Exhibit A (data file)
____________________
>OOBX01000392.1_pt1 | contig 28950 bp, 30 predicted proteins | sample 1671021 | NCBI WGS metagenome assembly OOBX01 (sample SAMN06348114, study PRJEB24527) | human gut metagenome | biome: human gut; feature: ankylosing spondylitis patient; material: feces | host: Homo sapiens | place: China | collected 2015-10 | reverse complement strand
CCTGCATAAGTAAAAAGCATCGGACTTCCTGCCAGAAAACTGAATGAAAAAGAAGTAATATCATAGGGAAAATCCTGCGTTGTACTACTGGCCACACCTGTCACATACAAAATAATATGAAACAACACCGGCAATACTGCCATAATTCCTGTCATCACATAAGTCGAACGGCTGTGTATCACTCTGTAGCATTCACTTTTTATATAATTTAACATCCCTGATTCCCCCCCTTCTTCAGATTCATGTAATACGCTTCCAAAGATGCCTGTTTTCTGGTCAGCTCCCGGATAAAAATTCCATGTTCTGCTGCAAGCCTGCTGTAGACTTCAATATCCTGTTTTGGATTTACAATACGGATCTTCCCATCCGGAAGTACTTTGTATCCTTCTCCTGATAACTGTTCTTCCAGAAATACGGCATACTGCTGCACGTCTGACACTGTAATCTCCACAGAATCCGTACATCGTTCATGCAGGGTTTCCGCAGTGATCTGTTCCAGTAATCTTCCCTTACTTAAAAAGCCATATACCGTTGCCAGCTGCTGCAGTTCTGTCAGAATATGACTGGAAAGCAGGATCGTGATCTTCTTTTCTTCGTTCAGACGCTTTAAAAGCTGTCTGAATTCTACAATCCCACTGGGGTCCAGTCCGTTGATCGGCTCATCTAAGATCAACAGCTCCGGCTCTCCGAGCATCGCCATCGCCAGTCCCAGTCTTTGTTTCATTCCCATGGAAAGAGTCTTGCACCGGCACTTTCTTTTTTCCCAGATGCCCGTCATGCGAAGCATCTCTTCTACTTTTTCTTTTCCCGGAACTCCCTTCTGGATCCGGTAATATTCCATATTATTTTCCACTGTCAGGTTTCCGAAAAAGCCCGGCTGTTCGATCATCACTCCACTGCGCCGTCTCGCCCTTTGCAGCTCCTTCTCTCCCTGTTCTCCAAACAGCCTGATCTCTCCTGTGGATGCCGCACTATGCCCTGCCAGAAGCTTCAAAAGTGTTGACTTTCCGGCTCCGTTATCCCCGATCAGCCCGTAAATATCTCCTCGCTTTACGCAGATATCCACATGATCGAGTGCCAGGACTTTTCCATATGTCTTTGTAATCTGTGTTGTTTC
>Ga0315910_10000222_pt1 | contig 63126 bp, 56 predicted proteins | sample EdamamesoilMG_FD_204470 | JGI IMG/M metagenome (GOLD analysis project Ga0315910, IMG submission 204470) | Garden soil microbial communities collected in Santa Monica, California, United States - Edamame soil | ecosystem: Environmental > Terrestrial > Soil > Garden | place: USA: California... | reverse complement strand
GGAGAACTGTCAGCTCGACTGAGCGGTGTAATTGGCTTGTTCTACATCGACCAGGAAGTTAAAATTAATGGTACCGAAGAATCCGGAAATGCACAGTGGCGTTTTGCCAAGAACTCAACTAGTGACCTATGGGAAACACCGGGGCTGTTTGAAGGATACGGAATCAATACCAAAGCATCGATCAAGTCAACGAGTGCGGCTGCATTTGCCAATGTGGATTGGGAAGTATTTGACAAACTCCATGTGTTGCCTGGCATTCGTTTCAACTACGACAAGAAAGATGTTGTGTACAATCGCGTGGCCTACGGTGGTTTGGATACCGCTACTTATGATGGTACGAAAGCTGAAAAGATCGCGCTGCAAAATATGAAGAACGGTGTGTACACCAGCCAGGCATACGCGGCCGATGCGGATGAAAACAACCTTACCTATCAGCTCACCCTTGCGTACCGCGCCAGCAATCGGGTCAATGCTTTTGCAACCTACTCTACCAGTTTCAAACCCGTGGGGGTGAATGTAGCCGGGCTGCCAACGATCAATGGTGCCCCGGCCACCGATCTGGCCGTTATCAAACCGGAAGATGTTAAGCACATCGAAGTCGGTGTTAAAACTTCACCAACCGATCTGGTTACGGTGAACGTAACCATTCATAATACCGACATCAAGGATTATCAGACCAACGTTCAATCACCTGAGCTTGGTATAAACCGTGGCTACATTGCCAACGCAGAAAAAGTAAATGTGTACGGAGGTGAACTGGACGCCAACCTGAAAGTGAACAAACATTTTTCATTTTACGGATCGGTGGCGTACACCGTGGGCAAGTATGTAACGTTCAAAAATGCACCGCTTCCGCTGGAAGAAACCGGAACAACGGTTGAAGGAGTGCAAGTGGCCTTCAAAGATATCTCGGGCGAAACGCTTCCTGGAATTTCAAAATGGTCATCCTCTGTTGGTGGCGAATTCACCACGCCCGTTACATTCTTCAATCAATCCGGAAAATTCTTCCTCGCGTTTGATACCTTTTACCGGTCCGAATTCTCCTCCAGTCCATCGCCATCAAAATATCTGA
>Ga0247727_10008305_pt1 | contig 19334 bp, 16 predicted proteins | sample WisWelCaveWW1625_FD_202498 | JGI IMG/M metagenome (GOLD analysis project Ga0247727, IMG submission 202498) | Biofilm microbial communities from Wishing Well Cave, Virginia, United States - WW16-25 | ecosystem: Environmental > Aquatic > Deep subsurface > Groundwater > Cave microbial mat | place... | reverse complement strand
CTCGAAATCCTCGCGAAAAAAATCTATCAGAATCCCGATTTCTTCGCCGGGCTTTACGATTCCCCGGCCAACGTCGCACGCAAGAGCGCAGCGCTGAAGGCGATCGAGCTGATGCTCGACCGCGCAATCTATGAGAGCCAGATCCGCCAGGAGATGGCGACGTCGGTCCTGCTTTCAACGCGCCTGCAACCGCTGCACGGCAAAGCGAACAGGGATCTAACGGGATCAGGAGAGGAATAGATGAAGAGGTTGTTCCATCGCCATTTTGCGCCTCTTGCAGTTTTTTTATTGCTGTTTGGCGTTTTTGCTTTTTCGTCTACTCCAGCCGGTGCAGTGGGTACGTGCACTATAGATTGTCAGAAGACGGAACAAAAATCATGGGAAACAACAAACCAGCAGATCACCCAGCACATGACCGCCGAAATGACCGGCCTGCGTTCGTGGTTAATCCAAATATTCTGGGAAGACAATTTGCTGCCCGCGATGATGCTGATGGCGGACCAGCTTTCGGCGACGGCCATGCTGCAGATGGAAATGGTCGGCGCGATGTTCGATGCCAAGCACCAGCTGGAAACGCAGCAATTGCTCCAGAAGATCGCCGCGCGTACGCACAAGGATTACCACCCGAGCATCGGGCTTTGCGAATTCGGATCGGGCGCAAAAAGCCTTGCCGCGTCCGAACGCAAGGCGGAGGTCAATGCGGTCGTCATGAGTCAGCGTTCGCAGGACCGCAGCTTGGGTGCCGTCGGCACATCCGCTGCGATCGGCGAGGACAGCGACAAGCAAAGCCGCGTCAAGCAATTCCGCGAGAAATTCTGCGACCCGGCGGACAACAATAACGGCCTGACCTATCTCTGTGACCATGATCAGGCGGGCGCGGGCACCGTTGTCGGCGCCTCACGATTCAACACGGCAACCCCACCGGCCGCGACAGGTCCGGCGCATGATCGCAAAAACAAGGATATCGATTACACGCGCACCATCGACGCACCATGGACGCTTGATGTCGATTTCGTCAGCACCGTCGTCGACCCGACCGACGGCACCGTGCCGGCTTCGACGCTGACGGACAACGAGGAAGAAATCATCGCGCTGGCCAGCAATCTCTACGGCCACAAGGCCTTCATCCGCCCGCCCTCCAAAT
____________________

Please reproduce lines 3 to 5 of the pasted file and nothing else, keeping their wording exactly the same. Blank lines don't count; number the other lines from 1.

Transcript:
>Ga0315910_10000222_pt1 | contig 63126 bp, 56 predicted proteins | sample EdamamesoilMG_FD_204470 | JGI IMG/M metagenome (GOLD analysis project Ga0315910, IMG submission 204470) | Garden soil microbial communities collected in Santa Monica, California, United States - Edamame soil | ecosystem: Environmental > Terrestrial > Soil > Garden | place: USA: California... | reverse complement strand
GGAGAACTGTCAGCTCGACTGAGCGGTGTAATTGGCTTGTTCTACATCGACCAGGAAGTTAAAATTAATGGTACCGAAGAATCCGGAAATGCACAGTGGCGTTTTGCCAAGAACTCAACTAGTGACCTATGGGAAACACCGGGGCTGTTTGAAGGATACGGAATCAATACCAAAGCATCGATCAAGTCAACGAGTGCGGCTGCATTTGCCAATGTGGATTGGGAAGTATTTGACAAACTCCATGTGTTGCCTGGCATTCGTTTCAACTACGACAAGAAAGATGTTGTGTACAATCGCGTGGCCTACGGTGGTTTGGATACCGCTACTTATGATGGTACGAAAGCTGAAAAGATCGCGCTGCAAAATATGAAGAACGGTGTGTACACCAGCCAGGCATACGCGGCCGATGCGGATGAAAACAACCTTACCTATCAGCTCACCCTTGCGTACCGCGCCAGCAATCGGGTCAATGCTTTTGCAACCTACTCTACCAGTTTCAAACCCGTGGGGGTGAATGTAGCCGGGCTGCCAACGATCAATGGTGCCCCGGCCACCGATCTGGCCGTTATCAAACCGGAAGATGTTAAGCACATCGAAGTCGGTGTTAAAACTTCACCAACCGATCTGGTTACGGTGAACGTAACCATTCATAATACCGACATCAAGGATTATCAGACCAACGTTCAATCACCTGAGCTTGGTATAAACCGTGGCTACATTGCCAACGCAGAAAAAGTAAATGTGTACGGAGGTGAACTGGACGCCAACCTGAAAGTGAACAAACATTTTTCATTTTACGGATCGGTGGCGTACACCGTGGGCAAGTATGTAACGTTCAAAAATGCACCGCTTCCGCTGGAAGAAACCGGAACAACGGTTGAAGGAGTGCAAGTGGCCTTCAAAGATATCTCGGGCGAAACGCTTCCTGGAATTTCAAAATGGTCATCCTCTGTTGGTGGCGAATTCACCACGCCCGTTACATTCTTCAATCAATCCGGAAAATTCTTCCTCGCGTTTGATACCTTTTACCGGTCCGAATTCTCCTCCAGTCCATCGCCATCAAAATATCTGA
>Ga0247727_10008305_pt1 | contig 19334 bp, 16 predicted proteins | sample WisWelCaveWW1625_FD_202498 | JGI IMG/M metagenome (GOLD analysis project Ga0247727, IMG submission 202498) | Biofilm microbial communities from Wishing Well Cave, Virginia, United States - WW16-25 | ecosystem: Environmental > Aquatic > Deep subsurface > Groundwater > Cave microbial mat | place... | reverse complement strand